Latvian National Ballet
The Latvian National Ballet is the only professional ballet company in Latvia. The more than eighty‐year history of Latvian ballet has close ties with the finest traditions of the Russian school of classical ballet. In this way, the classical Russian ballet traditions were passed down from generation to generation, and eventually gave the world such ballet stars as Mikhail Baryshnikov, Māris Liepa, and Alexandr Godunov, each of whom trained right here in Riga.
The Latvian ballet was born on December 1, 1922 (though the company had begun to form much earlier — it was founded in 1918 as a part of Latvian Opera company under the leadership of ballet master Voldemārs Komisārs). That night, the curtain opened on the company’s first full‐length production, Peter Ludwig Hertel’s La Fille mal Gardée, which was based on Marius Petipa’s 1885 St. Petersburg production of the work and was staged by Nikolai Sergeyev. In 1920s, ex‐prima ballerina of Mariinsky Theatre Alexandra Fyodorova, a member of the renowned Fokin family, began to work as a ballet dancer and choreographer staging many ballet performances on the basis of Marius Petipa, Lev Ivanov, and Mikhail Fokin choreography. Under her direction, the company gained considerable artistic respectability and technical progress. In 1932, Anatole Viltzak, former ballet soloist of Mariinsky Theatre, Serge Diaghilev Russian Ballet Company and other famous European ballet companies, became the head of the LNO Ballet. The talanted dancer and choreographer Osvalds Lēmanis was the chief ballet master of the LNO Ballet in 1934‐1944. After the Second World War the ballet was entrusted to Helēna Tangijeva‐Birzniece; she had studied in St. Petersburg with the legendary ballet teacher Agrippina Vaganova. Helēna Tangijeva‐Birzniece was predecessor of Yevgeny Čanga, Irēna Strode, Aleksandrs Lembergs, Janīna Pankrate, Modris Cers, Lita Beiris in later years, and Aivars Leimanis who is the LNO Ballet Artistic Director since 1993.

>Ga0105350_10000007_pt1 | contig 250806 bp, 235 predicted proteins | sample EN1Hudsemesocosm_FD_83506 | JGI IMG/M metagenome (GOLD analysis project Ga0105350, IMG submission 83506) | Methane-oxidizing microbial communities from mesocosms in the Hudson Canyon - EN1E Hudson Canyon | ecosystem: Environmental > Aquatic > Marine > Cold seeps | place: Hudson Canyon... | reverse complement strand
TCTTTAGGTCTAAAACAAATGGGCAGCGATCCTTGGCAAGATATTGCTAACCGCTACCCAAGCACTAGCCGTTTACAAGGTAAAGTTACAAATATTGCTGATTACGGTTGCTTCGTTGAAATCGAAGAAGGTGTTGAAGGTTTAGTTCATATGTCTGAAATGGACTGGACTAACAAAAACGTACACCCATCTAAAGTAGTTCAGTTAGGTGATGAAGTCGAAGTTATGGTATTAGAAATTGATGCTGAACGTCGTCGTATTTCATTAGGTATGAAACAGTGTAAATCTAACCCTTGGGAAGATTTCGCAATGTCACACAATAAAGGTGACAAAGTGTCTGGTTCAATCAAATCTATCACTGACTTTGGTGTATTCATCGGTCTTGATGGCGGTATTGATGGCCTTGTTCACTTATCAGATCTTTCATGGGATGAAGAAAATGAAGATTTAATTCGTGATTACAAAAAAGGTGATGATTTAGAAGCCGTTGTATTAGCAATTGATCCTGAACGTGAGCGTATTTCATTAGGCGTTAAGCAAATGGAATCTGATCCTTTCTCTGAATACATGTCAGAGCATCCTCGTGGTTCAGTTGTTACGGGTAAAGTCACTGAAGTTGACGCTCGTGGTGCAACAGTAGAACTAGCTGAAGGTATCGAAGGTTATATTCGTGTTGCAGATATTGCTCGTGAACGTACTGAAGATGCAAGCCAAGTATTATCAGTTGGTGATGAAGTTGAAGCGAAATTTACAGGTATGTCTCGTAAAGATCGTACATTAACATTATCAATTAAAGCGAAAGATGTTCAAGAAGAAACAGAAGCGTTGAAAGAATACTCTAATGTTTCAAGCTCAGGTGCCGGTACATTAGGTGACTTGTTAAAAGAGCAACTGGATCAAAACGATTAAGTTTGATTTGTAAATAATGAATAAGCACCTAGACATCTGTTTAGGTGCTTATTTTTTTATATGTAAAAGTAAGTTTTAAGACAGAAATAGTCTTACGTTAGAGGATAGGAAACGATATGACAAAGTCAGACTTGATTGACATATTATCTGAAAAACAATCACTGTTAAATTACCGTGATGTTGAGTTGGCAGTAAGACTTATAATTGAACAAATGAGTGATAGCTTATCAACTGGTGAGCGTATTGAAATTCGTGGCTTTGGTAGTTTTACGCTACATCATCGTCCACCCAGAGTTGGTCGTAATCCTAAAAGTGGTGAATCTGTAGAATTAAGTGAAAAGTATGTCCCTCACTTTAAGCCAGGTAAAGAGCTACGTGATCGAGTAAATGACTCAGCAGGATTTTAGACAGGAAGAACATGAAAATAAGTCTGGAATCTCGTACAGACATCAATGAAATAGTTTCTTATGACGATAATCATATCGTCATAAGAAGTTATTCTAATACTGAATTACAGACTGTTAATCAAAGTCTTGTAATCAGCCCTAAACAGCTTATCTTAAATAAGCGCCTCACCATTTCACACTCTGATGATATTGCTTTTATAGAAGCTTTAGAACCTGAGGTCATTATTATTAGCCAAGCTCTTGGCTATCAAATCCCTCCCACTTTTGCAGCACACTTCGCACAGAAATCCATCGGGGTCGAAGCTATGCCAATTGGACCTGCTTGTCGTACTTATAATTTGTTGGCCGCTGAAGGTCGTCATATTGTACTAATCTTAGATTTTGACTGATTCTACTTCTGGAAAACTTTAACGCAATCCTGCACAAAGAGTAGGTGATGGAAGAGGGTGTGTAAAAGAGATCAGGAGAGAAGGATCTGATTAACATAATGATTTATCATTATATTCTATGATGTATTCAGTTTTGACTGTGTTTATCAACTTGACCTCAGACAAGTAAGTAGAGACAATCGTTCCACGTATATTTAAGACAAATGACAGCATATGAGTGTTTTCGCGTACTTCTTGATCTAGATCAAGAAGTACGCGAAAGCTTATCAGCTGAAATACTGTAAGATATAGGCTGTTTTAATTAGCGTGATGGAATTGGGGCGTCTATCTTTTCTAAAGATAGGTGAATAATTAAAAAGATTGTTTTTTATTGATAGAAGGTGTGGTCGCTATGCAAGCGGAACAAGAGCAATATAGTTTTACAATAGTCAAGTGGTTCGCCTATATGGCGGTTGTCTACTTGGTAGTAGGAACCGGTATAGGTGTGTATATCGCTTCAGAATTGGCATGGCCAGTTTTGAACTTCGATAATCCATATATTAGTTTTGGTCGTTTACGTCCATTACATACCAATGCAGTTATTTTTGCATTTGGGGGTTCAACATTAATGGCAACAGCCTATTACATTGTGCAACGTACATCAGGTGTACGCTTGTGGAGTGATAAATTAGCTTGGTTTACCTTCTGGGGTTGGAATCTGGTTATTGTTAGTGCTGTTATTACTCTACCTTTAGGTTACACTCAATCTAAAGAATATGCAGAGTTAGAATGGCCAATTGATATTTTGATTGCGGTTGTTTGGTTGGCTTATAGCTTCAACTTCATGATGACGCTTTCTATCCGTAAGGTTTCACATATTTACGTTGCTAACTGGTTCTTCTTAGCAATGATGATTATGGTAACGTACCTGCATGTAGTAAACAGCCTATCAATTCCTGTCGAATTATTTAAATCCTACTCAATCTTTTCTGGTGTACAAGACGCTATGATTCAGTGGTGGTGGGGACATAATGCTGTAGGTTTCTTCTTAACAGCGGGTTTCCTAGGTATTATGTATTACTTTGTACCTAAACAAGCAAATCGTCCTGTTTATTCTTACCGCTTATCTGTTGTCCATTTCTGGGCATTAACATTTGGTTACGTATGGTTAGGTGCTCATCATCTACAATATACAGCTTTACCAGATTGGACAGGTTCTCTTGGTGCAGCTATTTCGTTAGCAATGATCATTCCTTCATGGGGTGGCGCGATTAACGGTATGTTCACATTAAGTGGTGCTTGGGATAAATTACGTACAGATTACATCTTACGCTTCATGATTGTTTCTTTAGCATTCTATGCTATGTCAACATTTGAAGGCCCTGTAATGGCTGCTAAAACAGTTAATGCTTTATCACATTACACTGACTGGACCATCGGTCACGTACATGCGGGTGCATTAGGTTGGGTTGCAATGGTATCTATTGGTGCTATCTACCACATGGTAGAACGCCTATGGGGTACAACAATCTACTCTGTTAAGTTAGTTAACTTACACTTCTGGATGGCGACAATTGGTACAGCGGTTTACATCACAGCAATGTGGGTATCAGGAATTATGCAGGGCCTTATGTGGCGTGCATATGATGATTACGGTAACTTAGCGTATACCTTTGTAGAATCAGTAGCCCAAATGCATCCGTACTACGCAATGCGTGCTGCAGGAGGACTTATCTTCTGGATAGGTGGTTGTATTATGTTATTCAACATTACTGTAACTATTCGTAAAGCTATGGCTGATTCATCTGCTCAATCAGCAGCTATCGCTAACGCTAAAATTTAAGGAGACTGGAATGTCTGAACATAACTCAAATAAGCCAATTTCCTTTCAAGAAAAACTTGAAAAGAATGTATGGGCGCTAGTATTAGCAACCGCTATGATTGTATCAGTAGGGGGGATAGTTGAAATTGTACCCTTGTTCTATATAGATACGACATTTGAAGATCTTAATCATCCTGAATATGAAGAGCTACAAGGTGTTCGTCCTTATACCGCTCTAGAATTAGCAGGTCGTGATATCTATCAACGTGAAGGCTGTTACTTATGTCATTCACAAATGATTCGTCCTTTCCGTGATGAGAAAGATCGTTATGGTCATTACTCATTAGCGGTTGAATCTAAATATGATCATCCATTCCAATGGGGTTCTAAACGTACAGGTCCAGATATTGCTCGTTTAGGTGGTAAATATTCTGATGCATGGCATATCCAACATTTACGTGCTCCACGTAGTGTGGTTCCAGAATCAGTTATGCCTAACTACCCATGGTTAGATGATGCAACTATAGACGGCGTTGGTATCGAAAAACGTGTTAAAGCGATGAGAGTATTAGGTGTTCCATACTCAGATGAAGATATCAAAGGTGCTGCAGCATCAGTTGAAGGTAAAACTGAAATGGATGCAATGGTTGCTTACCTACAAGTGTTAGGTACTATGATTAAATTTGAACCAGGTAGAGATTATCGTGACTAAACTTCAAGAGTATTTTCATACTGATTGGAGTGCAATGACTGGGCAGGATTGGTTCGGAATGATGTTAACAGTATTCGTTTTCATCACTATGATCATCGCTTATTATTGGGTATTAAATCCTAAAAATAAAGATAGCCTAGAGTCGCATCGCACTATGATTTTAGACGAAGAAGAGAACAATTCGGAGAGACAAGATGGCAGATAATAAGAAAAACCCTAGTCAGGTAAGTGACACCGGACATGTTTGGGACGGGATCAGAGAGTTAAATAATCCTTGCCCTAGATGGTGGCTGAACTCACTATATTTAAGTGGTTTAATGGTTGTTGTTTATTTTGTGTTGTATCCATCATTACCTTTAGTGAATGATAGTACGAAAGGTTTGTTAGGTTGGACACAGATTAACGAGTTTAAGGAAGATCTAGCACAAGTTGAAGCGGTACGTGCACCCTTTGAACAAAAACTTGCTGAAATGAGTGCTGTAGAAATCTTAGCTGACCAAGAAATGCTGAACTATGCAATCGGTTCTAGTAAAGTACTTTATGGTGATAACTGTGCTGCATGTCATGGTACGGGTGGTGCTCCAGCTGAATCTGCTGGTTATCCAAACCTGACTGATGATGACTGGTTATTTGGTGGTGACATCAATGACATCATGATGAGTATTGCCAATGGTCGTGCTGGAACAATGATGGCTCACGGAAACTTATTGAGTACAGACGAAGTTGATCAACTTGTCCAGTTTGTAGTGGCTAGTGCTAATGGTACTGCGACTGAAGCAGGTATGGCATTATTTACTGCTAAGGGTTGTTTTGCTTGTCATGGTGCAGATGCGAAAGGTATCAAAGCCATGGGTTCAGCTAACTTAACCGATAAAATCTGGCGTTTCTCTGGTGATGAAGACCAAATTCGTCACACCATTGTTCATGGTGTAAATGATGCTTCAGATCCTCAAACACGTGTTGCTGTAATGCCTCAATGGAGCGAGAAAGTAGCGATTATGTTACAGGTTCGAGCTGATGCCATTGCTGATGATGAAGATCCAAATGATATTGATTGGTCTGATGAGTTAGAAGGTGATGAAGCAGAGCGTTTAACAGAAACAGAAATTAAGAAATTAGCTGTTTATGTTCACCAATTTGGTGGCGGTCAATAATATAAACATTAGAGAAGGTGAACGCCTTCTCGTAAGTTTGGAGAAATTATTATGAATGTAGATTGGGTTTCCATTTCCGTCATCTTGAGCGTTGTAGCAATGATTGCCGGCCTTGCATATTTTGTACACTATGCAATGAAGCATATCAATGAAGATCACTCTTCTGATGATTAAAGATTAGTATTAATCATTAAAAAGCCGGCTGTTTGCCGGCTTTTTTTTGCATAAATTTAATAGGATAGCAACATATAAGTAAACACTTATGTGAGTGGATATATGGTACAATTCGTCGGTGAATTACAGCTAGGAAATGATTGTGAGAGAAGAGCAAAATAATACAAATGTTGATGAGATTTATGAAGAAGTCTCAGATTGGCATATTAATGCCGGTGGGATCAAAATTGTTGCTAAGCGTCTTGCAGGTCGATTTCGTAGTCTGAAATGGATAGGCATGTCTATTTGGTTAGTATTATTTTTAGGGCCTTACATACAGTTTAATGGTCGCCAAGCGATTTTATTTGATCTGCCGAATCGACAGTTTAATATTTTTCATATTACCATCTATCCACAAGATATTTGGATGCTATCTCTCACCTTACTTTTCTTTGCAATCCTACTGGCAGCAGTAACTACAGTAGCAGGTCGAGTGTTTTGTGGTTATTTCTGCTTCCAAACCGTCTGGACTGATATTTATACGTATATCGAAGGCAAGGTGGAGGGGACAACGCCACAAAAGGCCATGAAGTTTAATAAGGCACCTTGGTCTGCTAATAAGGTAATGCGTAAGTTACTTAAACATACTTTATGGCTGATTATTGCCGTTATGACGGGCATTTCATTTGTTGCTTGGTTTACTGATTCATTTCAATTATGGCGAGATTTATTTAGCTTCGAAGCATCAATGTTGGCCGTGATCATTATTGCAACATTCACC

Today, the Latvian National Ballet’s repertoire is founded on the pearls of classical ballet – like Giselle, Swan Lake, The Nutcracker, Don Quixote, Le Corsaire – as well as classic productions by contemporary choreographers that have become audience favorites, such as Romeo and Juliet, Coppélia, The Fountain of Bakhchisaray, and The Bright Stream. The legendary choreographer Boris Eifman complex and refined ballet Anna Karenina and the Argentinean choreographer Mauricio Wainrot’s Tango Plus/Voyages enrich the repertoire with elements of modern dance and show our dancers’ adeptness in contemporary ballet. Occasionally the repertoire includes production written by modern‐day composers – both original ballets (such as Juris Karlsons’s Sidraba šķidrauts (The Silver Veil) and Arturs Maskats’s Les Liaisons Dangereuses) and dance performances inspired by specific musical works (like Pēteris Vasks’s piano quartet/ballet Skaidri neredzams (Apparently Unseen) and Arturs Maskats Tango).
Aivars Leimanis has been the Latvian National Ballet’s artistic director since 1993. Leimanis has focused his attention on both revivals of classical ballets and collaborative projects with renowned choreographers, including Boris Eifman (Russia), Krzyzstof Pastor (Poland), Vladimir Vasilyev (Russia), Alla Sigalova (Russia), Radu Poklitaru (Moldova/Belarus), Thierry Malandain (France), Christian Spuck (Germany), and Petr Zuska (Czech Republic). The Latvian National Ballet has presented guest performances at the Theater du Chatelet, in Paris; the Bolshoi Theater, in Moscow; the Teatro La Fenice, in Venice; the Rome Opera House; Edinburgh’s Festival Theater; the Maison de la Danse, in Lyon; the Stanislavsky Nemirovich‐Danchenko Theater, in Moscow; and on many other stages all over the world.